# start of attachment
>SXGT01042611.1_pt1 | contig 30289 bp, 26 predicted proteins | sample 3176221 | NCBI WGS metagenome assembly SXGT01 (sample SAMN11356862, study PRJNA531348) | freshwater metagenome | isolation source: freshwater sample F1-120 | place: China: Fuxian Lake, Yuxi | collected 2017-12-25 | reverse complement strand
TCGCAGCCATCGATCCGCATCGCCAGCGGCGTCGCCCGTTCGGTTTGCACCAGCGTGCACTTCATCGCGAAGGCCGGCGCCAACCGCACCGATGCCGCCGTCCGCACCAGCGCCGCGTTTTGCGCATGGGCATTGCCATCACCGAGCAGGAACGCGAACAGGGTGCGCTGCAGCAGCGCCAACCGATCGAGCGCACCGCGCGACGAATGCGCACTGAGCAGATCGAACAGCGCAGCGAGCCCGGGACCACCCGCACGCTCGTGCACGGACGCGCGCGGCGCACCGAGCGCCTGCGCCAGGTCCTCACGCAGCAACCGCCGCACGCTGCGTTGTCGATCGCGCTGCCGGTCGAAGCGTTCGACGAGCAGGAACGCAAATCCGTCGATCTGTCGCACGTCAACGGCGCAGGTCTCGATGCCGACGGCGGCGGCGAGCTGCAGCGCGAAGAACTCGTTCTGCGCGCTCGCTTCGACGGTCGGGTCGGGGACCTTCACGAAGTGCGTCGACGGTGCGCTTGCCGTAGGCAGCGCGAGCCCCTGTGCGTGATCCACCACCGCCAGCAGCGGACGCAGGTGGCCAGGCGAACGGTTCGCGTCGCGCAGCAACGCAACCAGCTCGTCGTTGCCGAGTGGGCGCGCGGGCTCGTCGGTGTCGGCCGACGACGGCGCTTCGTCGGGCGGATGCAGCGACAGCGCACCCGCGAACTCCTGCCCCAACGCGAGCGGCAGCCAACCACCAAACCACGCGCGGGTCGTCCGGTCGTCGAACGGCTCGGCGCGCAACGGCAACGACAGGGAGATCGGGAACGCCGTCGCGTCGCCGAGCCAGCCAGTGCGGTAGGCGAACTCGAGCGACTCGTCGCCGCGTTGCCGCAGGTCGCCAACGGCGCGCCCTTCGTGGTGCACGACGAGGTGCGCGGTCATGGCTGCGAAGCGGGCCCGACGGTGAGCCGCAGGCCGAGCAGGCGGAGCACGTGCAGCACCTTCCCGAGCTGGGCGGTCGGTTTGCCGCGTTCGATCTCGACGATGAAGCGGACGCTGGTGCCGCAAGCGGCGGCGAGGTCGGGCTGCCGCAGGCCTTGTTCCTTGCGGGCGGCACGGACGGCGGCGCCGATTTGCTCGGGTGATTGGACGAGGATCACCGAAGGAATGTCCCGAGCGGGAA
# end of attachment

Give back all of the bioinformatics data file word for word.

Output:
>SXGT01042611.1_pt1 | contig 30289 bp, 26 predicted proteins | sample 3176221 | NCBI WGS metagenome assembly SXGT01 (sample SAMN11356862, study PRJNA531348) | freshwater metagenome | isolation source: freshwater sample F1-120 | place: China: Fuxian Lake, Yuxi | collected 2017-12-25 | reverse complement strand
TCGCAGCCATCGATCCGCATCGCCAGCGGCGTCGCCCGTTCGGTTTGCACCAGCGTGCACTTCATCGCGAAGGCCGGCGCCAACCGCACCGATGCCGCCGTCCGCACCAGCGCCGCGTTTTGCGCATGGGCATTGCCATCACCGAGCAGGAACGCGAACAGGGTGCGCTGCAGCAGCGCCAACCGATCGAGCGCACCGCGCGACGAATGCGCACTGAGCAGATCGAACAGCGCAGCGAGCCCGGGACCACCCGCACGCTCGTGCACGGACGCGCGCGGCGCACCGAGCGCCTGCGCCAGGTCCTCACGCAGCAACCGCCGCACGCTGCGTTGTCGATCGCGCTGCCGGTCGAAGCGTTCGACGAGCAGGAACGCAAATCCGTCGATCTGTCGCACGTCAACGGCGCAGGTCTCGATGCCGACGGCGGCGGCGAGCTGCAGCGCGAAGAACTCGTTCTGCGCGCTCGCTTCGACGGTCGGGTCGGGGACCTTCACGAAGTGCGTCGACGGTGCGCTTGCCGTAGGCAGCGCGAGCCCCTGTGCGTGATCCACCACCGCCAGCAGCGGACGCAGGTGGCCAGGCGAACGGTTCGCGTCGCGCAGCAACGCAACCAGCTCGTCGTTGCCGAGTGGGCGCGCGGGCTCGTCGGTGTCGGCCGACGACGGCGCTTCGTCGGGCGGATGCAGCGACAGCGCACCCGCGAACTCCTGCCCCAACGCGAGCGGCAGCCAACCACCAAACCACGCGCGGGTCGTCCGGTCGTCGAACGGCTCGGCGCGCAACGGCAACGACAGGGAGATCGGGAACGCCGTCGCGTCGCCGAGCCAGCCAGTGCGGTAGGCGAACTCGAGCGACTCGTCGCCGCGTTGCCGCAGGTCGCCAACGGCGCGCCCTTCGTGGTGCACGACGAGGTGCGCGGTCATGGCTGCGAAGCGGGCCCGACGGTGAGCCGCAGGCCGAGCAGGCGGAGCACGTGCAGCACCTTCCCGAGCTGGGCGGTCGGTTTGCCGCGTTCGATCTCGACGATGAAGCGGACGCTGGTGCCGCAAGCGGCGGCGAGGTCGGGCTGCCGCAGGCCTTGTTCCTTGCGGGCGGCACGGACGGCGGCGCCGATTTGCTCGGGTGATTGGACGAGGATCACCGAAGGAATGTCCCGAGCGGGAA